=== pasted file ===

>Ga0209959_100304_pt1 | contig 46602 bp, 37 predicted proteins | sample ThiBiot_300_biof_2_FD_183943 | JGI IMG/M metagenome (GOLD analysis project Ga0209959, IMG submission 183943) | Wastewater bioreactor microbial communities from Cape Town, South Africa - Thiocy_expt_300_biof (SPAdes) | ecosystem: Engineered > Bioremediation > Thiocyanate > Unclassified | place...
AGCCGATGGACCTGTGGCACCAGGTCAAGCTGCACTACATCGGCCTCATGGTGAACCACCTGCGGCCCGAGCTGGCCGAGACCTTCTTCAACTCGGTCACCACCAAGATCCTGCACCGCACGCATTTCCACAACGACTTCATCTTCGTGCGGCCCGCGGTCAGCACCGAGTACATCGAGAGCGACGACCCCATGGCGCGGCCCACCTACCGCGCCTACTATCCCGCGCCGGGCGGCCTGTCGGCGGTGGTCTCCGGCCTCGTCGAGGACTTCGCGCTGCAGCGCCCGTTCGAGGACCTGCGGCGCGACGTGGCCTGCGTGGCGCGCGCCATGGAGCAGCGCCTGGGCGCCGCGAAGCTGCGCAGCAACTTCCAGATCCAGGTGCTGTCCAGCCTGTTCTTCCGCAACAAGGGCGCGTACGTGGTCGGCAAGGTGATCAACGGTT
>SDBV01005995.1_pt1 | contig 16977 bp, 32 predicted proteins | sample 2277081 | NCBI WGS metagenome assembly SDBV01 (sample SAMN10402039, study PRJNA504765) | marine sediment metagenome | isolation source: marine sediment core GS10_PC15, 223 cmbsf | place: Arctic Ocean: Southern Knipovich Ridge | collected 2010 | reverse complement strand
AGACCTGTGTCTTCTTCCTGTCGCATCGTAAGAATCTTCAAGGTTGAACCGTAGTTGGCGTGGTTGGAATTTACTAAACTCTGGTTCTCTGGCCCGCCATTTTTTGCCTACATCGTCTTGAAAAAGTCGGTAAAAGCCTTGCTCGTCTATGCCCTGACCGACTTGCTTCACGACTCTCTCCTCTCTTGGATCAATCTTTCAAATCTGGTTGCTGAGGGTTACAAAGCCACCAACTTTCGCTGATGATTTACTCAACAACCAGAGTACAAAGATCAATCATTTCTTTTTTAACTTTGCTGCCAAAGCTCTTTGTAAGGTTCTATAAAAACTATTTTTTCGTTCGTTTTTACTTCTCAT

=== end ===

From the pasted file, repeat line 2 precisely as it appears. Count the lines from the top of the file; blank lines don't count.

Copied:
AGCCGATGGACCTGTGGCACCAGGTCAAGCTGCACTACATCGGCCTCATGGTGAACCACCTGCGGCCCGAGCTGGCCGAGACCTTCTTCAACTCGGTCACCACCAAGATCCTGCACCGCACGCATTTCCACAACGACTTCATCTTCGTGCGGCCCGCGGTCAGCACCGAGTACATCGAGAGCGACGACCCCATGGCGCGGCCCACCTACCGCGCCTACTATCCCGCGCCGGGCGGCCTGTCGGCGGTGGTCTCCGGCCTCGTCGAGGACTTCGCGCTGCAGCGCCCGTTCGAGGACCTGCGGCGCGACGTGGCCTGCGTGGCGCGCGCCATGGAGCAGCGCCTGGGCGCCGCGAAGCTGCGCAGCAACTTCCAGATCCAGGTGCTGTCCAGCCTGTTCTTCCGCAACAAGGGCGCGTACGTGGTCGGCAAGGTGATCAACGGTT